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5 Applications of the GA to more complicated
interaction geometries

 While the runs discussed in the previous section served to illustrate the basics of the algorithm, they were somewhat oversimplified compared to the cases encountered when actual interacting systems are studied. Thus, in this section, some more stringent tests of the algorithm will be presented.

\psfig {,height=6.0cm}

\psfig {,height=6.0cm}\end{figure} Figure 4: The observations corresponding to Run 6 (upper panel) and Run 8 (lower panel)
First, it is rare that observed interacting galaxies are exactly face-on, and that assumption will now be abandoned by allowing arbitrary disc plane inclinations and major axis position angles for both discs. Thus, four new parameters, hereafter denoted $i_{1}, i_{2}, {\rm PA}_{1}$, and ${\rm PA}_{2}$, need to be introduced. Now, for those interacting systems for which the method described here is best adapted, i.e. systems such that the outer parts of the galaxies are affected but the inner parts of the discs are left intact to a great extent, such that the scale lengths and scale heights of the discs can be measured, the parameters $i_{1}, i_{2}, {\rm PA}_{1}$, and ${\rm PA}_{2}$ can also normally be measured, albeit with some uncertainties. Hence, these angles will in general be assumed to be measurable and will be made part of the input data. A case in which the inclinations and position angles are instead made part of the set of variables will, however, also be discussed.
Table 3: Results from the run illustrated in Fig. 3. The upper row shows the orbital parameters of the best simulation in generation 100, and the lower row shows the orbital parameters corresponding to the observational data

Gen. & $a$\space & $e$\...
 ... 15.75 & 33.00 & 1 & 1 & 1.00 &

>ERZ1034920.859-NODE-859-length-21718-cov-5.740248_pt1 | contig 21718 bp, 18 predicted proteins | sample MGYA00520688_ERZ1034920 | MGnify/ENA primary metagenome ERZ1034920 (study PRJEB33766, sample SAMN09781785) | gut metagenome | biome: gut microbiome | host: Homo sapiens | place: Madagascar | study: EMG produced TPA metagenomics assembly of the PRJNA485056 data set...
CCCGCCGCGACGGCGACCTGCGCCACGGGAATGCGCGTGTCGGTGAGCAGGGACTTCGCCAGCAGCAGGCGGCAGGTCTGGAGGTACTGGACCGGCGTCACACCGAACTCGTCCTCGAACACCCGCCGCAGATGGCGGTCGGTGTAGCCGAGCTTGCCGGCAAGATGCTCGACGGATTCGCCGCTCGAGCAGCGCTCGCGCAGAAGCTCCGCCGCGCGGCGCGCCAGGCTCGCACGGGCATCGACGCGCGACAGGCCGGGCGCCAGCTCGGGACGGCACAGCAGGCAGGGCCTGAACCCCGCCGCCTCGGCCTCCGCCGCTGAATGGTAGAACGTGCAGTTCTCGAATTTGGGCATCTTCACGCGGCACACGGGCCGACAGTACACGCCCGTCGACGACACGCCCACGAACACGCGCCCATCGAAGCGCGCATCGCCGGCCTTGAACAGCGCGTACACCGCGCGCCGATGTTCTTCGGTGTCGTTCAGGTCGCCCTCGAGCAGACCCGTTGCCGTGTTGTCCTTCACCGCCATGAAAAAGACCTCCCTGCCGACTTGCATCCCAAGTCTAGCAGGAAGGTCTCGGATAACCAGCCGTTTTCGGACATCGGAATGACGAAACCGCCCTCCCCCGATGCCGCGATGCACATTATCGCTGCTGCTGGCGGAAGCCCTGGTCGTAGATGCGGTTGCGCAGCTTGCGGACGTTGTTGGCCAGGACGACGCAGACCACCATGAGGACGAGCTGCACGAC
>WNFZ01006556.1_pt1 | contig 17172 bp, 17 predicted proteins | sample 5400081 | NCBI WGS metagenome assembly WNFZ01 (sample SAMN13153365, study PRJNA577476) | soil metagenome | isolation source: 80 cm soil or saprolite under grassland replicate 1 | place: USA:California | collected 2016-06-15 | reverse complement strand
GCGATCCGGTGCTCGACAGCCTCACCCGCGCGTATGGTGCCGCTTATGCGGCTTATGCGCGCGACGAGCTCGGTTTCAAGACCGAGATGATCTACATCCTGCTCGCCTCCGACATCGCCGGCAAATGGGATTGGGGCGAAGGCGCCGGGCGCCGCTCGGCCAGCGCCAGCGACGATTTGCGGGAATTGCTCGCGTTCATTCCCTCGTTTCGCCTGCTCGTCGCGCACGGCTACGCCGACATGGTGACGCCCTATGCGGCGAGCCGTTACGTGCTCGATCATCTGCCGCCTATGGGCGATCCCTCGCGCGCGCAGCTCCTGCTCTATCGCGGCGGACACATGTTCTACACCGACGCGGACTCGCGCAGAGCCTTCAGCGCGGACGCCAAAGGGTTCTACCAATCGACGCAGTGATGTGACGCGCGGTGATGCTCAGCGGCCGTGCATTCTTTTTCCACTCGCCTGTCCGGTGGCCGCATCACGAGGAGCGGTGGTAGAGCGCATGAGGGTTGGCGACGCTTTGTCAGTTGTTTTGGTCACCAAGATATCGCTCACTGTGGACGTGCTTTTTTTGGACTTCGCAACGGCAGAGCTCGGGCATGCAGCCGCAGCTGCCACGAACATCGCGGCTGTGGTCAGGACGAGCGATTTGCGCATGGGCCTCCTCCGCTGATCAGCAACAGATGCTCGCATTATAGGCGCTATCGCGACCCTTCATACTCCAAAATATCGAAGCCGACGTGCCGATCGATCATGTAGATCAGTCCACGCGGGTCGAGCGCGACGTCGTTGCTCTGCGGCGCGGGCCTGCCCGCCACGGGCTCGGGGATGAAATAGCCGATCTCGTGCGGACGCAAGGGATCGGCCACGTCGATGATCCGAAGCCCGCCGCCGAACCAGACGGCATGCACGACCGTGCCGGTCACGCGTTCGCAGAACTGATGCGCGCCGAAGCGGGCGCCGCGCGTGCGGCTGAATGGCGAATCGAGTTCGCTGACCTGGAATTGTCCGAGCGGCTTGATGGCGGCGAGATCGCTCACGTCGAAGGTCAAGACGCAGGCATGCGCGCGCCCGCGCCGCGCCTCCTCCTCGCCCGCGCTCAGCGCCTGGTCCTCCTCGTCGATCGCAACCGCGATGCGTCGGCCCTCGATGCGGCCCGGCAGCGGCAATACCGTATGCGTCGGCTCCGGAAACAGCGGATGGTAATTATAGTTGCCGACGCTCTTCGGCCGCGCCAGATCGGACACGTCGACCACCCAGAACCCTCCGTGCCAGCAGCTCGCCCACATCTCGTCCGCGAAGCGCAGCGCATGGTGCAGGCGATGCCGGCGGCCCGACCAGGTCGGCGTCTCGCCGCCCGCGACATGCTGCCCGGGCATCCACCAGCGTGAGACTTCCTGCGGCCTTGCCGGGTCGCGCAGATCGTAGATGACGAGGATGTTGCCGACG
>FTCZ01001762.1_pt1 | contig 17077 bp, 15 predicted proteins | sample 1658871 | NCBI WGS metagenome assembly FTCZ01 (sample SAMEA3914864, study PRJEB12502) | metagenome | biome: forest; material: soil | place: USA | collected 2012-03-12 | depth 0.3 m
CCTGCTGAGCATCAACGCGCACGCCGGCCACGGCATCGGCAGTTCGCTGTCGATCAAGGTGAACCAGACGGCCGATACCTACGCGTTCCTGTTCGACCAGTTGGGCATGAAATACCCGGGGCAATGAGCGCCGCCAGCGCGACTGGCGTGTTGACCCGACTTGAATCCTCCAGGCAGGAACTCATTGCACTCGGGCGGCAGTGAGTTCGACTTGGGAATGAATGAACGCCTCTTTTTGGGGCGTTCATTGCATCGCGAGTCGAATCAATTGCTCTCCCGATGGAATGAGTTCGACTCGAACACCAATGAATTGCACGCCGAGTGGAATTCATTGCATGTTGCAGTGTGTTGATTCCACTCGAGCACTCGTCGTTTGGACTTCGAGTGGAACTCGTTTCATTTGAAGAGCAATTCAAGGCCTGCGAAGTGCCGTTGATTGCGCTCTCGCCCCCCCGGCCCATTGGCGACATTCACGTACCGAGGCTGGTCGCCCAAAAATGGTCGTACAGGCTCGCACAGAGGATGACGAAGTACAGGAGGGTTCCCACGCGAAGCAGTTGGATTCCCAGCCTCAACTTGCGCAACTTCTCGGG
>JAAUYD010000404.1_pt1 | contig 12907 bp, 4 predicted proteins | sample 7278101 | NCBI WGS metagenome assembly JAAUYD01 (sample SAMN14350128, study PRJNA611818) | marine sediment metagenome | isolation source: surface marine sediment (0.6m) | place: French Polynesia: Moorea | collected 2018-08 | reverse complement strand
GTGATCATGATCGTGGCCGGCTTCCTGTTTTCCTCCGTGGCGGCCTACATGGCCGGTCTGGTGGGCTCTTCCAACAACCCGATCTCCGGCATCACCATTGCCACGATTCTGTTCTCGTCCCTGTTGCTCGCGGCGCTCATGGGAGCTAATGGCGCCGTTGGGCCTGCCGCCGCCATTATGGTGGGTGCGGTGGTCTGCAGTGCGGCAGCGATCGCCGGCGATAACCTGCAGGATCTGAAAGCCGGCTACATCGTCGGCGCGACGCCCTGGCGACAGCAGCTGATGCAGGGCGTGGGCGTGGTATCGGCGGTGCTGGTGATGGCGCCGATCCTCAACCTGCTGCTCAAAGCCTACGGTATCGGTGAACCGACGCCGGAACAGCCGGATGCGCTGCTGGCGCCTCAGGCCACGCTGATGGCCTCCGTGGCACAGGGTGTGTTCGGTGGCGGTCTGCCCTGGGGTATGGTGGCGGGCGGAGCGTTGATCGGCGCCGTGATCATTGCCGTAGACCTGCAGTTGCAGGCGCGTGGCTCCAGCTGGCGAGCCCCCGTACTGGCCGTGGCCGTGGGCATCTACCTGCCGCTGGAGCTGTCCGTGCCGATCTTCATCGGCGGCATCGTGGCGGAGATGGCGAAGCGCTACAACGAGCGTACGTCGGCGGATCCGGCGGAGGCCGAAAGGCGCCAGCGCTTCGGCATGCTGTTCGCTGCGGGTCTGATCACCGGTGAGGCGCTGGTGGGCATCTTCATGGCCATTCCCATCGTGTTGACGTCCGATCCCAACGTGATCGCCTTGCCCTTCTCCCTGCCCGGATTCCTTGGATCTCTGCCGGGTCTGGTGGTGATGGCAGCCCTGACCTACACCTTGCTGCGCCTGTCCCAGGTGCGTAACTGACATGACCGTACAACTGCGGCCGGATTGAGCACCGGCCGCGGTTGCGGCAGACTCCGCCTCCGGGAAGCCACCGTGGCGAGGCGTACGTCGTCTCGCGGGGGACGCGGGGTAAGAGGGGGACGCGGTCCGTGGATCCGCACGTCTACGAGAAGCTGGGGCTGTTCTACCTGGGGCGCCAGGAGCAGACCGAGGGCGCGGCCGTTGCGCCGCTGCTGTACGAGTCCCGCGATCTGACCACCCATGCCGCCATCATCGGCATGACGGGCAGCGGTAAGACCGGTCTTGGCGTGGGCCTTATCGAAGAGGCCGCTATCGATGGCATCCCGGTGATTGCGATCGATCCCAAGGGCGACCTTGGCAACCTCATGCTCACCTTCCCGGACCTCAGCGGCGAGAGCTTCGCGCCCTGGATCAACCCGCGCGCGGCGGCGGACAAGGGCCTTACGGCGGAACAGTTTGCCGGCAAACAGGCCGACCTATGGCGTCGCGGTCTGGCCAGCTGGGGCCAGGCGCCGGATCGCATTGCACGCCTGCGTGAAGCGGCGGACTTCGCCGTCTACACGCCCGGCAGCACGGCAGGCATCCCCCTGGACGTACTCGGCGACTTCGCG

\\ \noalign{\smallskip}

Table 4: Results from Runs 5 to 8. In Runs 5 and 6, elliptical orbits were used, and in Runs 7 and 8, the orbits were hyperbolic. As shown in the last four columns of the table, at least one of the galaxies had a non-zero inclination in all cases. The information concerning Run 7 contains four rows, since it was rerun twice: once without making use of the velocity information, and once with the inclinations and position angles as variables. The observations corresponding to Runs 6 and 8 are shown in Fig. 4

Gen. & \multi...
 ...0 &
0.40 & 80.0 & $-$40.0 & 0.0 & 0.0\\ \noalign{\smallskip}

Second, the orbits used in Sect. 4 were all hyperbolic. In this section elliptical orbits will be considered as well. The elliptical orbits used will be fairly eccentric (e > 0.5) and will be chosen such that the discs are not severely damaged at pericentre passages.

Thus, the simulations to be described below constitute a greater challenge to the genetic algorithm. However, there is also an additional tool yet to be used, namely the radial velocity field. The use of the velocity field may be particularly useful for e.g. highly inclined systems for which the position data may yield ambiguous information.

The results from four runs with inclined discs are shown in Table 4. In these runs, both position and velocity data were used by the GA. As is evident from the table, the algorithm was able to find orbital parameters close to the correct ones in all cases. Note that the two first pairs shown in Table 4 correspond to elliptical orbits.

In order to test the importance of the velocity data, Run 7 was repeated using only position data, and the result from this run is shown in Table 4 as well. Clearly, the use of the velocity data improved the results, even though acceptable orbital parameters were found even in the case in which only position data were used.

For real systems, the inclinations and position angles are rarely known with high accuracy. In order to take this into account, the simulation program was modified to include the four angles $i_{1}, i_{2}, {\rm PA}_{1},$ and ${\rm PA}_{2}$ in the set of unknowns. Since the values of these angles can at least be estimated, they were allowed a range of variation of only $\pm 10$ degrees, in steps of 1 degree, thus increasing the size of the search space by a factor 214 = 194,481. Under these conditions, Run 7 was repeated once more and the results, including the inclinations and position angles found by the GA, are shown in the seventh row of Table 4. Due to the large increase in the size of the search space, the GA was allowed to run for 200 generations in this case, and, as can be seen from the table, acceptable orbital parameters were found in this case as well.

The observations corresponding to Runs 6 and 8 are shown in Fig. 4. Of particular interest is the fact that the algorithm is able to cope with the difficult case in which one of the discs is edge-on. Thus, the results reported in this section show that the GA method can successfully be applied to realistic interaction geometries.

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